I did, but I didn’t answer. Instead, I ran my hand up his chest to his cheek where the scruff brushed my fingers. His eyes lifted, the bright blue orbs daring me to look away. I couldn’t because I’d never seen anything so damn beautiful.
Boone turned his cheek to kiss my palm but kept his eyes on mine. Warmth enveloped me and a pathetic moan escaped my lips. His chest vibrated beneath my palms. “You better bend down here and kiss me before I break all of my rules and do it myself.”
All of his rules? Did he have rules about all girls, or just me?
I didn’t get a chance to ask.
His fingers snaked behind my neck and dragged me down to meet his waiting lips. The rush of adrenaline was suffocating me so deeply. There wasn’t anything better than this.
“You taste so good,” he mumbled against me, swiping his tongue along my lower lip for entrance. I opened my mouth wider, welcoming the experienced pace of his tongue.
Everything was warm, hard, addicting. The way his fingers pressed against my neck and sides. The way he pushed upward against my rocking hips in the most foreign but unforgettable rhythm ever created. My soft moans were masked by his deep groans, and I was liquid in his hands. I’d never been kissed like that, and by someone I’d fawned over for years.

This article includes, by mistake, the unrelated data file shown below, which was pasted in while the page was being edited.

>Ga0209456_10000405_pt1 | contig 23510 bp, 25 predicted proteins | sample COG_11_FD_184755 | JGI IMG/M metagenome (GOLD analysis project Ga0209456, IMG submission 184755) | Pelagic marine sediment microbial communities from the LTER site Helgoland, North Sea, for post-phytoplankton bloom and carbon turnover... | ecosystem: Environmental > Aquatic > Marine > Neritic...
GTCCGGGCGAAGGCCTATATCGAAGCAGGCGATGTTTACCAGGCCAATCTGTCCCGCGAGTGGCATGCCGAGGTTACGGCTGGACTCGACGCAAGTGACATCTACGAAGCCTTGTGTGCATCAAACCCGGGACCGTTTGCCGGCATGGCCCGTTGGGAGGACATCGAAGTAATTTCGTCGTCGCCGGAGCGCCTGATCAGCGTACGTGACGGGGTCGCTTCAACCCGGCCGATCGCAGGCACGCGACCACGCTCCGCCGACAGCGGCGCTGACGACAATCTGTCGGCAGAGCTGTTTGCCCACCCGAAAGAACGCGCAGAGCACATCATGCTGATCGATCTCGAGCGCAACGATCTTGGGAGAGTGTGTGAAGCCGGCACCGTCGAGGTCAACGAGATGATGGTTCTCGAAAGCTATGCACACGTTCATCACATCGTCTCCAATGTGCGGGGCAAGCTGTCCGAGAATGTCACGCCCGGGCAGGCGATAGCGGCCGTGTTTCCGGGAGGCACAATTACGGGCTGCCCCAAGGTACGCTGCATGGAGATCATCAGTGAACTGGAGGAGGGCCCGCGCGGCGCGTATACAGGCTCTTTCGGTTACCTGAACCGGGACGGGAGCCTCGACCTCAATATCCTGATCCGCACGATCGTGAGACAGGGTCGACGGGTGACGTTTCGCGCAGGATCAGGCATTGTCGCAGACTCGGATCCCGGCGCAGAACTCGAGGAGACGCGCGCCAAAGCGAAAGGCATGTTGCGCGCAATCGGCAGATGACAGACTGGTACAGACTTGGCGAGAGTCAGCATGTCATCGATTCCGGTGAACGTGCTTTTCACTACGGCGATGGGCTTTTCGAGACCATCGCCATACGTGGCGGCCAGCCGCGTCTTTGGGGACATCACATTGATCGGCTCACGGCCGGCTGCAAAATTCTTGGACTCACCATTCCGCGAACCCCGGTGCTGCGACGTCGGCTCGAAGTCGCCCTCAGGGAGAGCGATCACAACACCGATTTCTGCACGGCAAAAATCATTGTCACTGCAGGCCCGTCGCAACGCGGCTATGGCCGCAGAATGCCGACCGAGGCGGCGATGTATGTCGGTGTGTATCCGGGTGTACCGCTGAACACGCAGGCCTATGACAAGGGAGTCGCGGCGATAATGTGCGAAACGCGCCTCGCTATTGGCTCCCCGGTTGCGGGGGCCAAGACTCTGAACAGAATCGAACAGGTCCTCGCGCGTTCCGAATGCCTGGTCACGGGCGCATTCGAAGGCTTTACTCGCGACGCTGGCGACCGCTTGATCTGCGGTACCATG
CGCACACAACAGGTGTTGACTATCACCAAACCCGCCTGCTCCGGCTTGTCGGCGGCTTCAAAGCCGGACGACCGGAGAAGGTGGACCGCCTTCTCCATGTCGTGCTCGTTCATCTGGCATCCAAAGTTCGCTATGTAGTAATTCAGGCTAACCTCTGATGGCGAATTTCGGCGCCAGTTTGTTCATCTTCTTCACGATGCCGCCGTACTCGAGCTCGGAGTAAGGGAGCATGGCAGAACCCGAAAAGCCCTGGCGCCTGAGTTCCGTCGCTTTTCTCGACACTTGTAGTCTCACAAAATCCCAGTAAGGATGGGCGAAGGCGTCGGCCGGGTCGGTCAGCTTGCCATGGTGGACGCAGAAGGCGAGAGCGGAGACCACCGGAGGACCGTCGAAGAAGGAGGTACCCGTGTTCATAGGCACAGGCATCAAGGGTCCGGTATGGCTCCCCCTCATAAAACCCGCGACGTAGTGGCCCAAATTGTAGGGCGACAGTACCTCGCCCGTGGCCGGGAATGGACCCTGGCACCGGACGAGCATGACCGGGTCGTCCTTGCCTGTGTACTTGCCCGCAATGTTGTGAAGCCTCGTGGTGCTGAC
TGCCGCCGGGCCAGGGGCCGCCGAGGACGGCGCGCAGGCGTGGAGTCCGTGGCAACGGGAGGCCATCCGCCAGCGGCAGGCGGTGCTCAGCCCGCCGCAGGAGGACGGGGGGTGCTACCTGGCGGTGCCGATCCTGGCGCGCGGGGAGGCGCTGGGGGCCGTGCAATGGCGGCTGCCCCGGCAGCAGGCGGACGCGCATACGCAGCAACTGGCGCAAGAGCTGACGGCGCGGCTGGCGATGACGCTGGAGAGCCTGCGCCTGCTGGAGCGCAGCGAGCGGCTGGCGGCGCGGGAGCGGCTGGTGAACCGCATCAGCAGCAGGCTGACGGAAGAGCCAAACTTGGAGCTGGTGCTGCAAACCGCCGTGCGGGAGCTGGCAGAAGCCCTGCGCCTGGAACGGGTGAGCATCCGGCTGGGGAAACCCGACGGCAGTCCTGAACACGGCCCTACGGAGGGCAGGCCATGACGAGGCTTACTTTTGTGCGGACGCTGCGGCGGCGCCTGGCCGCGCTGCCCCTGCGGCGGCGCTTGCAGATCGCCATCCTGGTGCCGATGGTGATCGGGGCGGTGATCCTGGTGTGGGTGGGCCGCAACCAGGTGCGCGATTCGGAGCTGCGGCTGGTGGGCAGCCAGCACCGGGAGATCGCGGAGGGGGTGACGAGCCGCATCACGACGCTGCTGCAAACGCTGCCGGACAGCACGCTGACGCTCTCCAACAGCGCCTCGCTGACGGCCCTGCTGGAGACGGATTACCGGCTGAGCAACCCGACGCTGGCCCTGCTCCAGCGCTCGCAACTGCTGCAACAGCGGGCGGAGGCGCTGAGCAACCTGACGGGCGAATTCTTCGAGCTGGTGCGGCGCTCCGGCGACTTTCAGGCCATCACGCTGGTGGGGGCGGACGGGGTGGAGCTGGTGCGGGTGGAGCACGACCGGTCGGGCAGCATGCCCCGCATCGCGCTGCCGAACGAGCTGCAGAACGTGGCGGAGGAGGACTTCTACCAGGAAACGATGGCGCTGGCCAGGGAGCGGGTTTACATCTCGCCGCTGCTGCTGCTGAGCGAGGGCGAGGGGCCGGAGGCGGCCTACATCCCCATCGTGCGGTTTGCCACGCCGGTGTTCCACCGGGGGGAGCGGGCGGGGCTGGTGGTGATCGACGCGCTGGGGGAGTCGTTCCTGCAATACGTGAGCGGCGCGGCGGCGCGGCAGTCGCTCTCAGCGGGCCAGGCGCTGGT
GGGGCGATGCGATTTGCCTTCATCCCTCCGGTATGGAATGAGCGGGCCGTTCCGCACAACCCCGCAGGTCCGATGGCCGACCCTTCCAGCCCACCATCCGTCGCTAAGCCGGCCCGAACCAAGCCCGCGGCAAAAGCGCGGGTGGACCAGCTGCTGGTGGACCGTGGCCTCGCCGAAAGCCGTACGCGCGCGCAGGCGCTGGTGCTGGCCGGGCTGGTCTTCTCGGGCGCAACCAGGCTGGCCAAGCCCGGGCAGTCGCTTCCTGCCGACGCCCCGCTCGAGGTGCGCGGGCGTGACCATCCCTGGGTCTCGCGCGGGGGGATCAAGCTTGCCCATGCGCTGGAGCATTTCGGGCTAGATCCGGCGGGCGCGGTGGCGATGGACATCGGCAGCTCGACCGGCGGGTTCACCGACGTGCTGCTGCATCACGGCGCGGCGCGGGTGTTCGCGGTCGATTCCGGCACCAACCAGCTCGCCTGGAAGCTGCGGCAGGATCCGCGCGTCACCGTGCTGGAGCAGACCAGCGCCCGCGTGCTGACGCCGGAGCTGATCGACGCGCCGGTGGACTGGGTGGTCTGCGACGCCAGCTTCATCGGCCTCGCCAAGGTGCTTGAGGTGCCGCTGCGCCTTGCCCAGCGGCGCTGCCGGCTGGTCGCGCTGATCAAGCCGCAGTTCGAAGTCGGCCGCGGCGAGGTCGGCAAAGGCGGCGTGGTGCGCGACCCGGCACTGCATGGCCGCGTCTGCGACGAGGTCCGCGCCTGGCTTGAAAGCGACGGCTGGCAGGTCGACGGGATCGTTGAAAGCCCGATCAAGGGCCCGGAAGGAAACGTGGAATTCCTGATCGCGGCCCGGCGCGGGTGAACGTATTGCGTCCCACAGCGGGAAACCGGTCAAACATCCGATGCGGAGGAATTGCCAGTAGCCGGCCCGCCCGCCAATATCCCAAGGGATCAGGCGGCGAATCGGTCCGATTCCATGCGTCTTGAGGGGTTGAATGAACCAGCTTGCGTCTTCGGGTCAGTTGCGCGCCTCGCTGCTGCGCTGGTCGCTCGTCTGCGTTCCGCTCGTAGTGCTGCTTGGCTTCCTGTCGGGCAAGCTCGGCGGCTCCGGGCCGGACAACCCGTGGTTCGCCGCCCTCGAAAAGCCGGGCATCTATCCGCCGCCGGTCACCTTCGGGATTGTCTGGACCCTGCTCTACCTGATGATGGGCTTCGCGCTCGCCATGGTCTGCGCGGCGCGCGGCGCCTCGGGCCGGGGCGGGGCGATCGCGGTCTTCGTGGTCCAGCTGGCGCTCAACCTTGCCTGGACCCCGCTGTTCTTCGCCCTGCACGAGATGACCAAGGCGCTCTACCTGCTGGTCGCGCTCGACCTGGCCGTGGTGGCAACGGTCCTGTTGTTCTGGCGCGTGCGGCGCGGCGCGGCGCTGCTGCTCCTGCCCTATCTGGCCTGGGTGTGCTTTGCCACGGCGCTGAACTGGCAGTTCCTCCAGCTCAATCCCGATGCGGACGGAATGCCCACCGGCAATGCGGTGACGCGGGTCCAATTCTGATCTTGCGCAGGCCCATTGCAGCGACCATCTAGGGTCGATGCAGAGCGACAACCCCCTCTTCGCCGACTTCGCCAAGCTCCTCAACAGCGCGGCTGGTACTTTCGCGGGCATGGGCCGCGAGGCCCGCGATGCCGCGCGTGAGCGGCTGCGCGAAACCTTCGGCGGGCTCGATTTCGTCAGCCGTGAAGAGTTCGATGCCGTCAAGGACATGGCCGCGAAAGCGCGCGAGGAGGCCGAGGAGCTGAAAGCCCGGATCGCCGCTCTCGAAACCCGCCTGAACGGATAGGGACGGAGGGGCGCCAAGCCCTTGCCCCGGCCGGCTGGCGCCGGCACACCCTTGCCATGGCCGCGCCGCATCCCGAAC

When I finally pulled away, he rested his forehead against mine and laced his fingers around the nape of my neck. “You’re my own little slice of Heaven, Raven.”
I was too exhausted from want to ask why he called me Raven and too shaky to move. I lay there in his arms all night long.
Something tickled my nose and I sat straight up. My eyes were blurry from dreaming, but I could make out a guy leaning over the table, his face inches from mine. I jerked back and narrowed my eyes.
“You were starting to snore,” he said, fixing his glasses and sitting back down.
Oh, great. I looked around, but no one else seemed to have noticed. “Thanks,” I mumbled.
I turned my attention back to my laptop.